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The inherent racism is clear when the world speaks of Ukraine

Ukrainians holding banners and flags gather to protest Russia's ongoing attacks on Ukraine in front of the Ataturk statue at Ulus Square in Ankara, Turkiye on March 12, 2022. [Esra Hacioğlu - Anadolu Agency]
Ukrainians holding banners and flags gather to protest Russia's ongoing attacks on Ukraine in front of the Ataturk statue at Ulus Square in Ankara, Turkiye on March 12, 2022. [Esra Hacioğlu - Anadolu Agency]

Perhaps the only good thing about the Russian invasion of Ukraine is that it has exposed the real, instinctively racist face of the West to the whole world. According to Ursula von der Leyen, President of the European Commission, for example: "Europe stands by those in need of protection. All those fleeing Putin's bombs are welcome in Europe." When the world speaks of Ukraine, the inherent racism is very clear.

Europeans have indeed welcomed the Ukrainian refugees, preparing for them a decent life with long-term residence permits; with no need to apply formally for asylum, they have access to employment as well as healthcare and education. Financial assistance is being given by governments across Europe, and they can move freely within the EU as they seek out places with established Ukrainian communities. All of this, remember, even though Ukraine is not a member of the EU.

Refugees from elsewhere, such as Afghans, Iraqis and Syrians, are also hoping for such generosity. They believe the slogans about human rights and universal values, but find themselves in shabby refugee camps not fit for human beings. New laws have been enacted which make asylum procedures more complicated. Hundreds of Arab and African refugees have died in the Mediterranean in a desperate effort to reach the shores of Europe.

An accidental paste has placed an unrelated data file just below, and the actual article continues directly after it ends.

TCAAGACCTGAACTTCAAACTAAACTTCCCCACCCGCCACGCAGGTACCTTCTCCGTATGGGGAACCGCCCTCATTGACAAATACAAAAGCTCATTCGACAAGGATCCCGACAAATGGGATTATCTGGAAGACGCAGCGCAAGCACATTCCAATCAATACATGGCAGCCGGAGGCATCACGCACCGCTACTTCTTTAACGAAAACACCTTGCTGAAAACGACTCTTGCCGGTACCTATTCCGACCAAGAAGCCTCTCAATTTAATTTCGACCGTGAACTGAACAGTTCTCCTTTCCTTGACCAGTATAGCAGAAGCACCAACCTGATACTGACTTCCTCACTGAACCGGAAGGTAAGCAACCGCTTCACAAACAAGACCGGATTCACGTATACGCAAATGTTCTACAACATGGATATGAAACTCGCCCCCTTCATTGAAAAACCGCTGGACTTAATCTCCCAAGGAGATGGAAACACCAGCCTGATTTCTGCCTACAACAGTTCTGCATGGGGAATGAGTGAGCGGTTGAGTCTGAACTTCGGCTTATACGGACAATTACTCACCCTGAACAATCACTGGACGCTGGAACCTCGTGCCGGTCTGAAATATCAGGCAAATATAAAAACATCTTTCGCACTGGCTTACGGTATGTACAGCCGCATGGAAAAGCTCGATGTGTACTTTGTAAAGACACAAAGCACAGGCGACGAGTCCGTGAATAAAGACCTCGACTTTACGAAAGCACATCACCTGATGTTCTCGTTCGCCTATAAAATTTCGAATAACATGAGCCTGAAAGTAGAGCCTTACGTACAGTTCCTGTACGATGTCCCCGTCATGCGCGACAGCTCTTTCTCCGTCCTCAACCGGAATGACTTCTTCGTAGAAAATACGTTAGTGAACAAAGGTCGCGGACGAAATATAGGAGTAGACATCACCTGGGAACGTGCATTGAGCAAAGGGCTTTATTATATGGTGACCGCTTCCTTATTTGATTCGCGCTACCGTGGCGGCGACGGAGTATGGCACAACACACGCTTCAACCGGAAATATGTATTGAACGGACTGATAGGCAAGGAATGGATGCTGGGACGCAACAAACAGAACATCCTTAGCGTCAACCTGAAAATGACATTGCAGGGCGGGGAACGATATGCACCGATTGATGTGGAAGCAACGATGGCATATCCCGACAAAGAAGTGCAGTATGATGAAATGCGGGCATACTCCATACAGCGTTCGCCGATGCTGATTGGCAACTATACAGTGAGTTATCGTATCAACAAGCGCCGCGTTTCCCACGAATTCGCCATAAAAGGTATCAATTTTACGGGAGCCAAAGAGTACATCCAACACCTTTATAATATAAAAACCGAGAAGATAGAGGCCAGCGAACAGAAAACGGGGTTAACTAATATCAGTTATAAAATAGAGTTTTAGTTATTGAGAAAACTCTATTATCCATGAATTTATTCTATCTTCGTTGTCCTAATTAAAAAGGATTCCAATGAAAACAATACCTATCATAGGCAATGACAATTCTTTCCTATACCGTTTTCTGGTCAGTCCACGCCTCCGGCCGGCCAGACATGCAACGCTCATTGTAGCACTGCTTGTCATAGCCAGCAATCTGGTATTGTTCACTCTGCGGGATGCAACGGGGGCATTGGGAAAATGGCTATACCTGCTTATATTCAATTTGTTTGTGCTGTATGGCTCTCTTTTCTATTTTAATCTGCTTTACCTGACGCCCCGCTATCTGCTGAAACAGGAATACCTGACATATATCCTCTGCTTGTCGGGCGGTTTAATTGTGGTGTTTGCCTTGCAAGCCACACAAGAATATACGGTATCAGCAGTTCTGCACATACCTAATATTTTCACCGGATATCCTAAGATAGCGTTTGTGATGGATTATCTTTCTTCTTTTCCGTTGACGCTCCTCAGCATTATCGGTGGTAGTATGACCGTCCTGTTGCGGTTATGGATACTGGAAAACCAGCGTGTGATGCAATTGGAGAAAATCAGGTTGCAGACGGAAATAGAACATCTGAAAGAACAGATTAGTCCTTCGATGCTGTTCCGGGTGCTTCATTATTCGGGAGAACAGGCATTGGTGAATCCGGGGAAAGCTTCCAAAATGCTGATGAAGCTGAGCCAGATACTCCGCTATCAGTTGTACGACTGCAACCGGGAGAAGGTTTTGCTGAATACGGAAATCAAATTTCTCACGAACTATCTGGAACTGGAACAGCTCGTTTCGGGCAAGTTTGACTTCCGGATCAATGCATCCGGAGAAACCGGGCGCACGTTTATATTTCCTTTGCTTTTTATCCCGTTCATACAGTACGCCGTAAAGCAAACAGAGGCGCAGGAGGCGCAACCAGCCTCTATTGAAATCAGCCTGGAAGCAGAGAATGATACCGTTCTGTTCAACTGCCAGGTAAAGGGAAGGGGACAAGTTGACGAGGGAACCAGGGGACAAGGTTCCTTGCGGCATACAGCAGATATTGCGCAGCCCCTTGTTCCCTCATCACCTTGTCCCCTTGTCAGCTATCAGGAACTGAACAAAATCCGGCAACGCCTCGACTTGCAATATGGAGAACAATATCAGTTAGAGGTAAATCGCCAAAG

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It is impossible to apply for asylum in Hungary, but the far-right government has agreed a process for the Ukrainians. The hard-line nationalist Prime Minister, Viktor Orban, explained brazenly that there is a difference between the manner in which his country is dealing with Ukrainian refugees and how it dealt with Syrians and Afghans in 2015. "We are not living in a comfortable West, we are living in the midst of difficulties, not just now but throughout our history, so we are able to tell the difference between who is a migrant and who is a refugee," he said. "Migrants are stopped. Refugees can get all the help."

In a bold article, Le Monde explained the difference of approach in a number of European countries. Under the headline "With the Ukrainian refugees, the Europeans found the meaning of reception", the French newspaper pointed out: "The change that occurred in Denmark, for example, was remarkable, although the democratic Prime Minister Mette Frederiksen had set 'zero refugees' as a goal, we saw her immigration minister issue a set of decisions that allow Ukrainian to obtain the right to work, educate their children, and receive aid upon arrival." This is at a time when residency permits of Syrian immigrants were cancelled and Afghan refugees were expelled.

Coverage of Ukraine Refugee crisis is 'racist' - Cartoon [Sabaaneh/Middle East Monitor]

Coverage of Ukraine Refugee crisis is 'racist' – Cartoon [Sabaaneh/Middle East Monitor]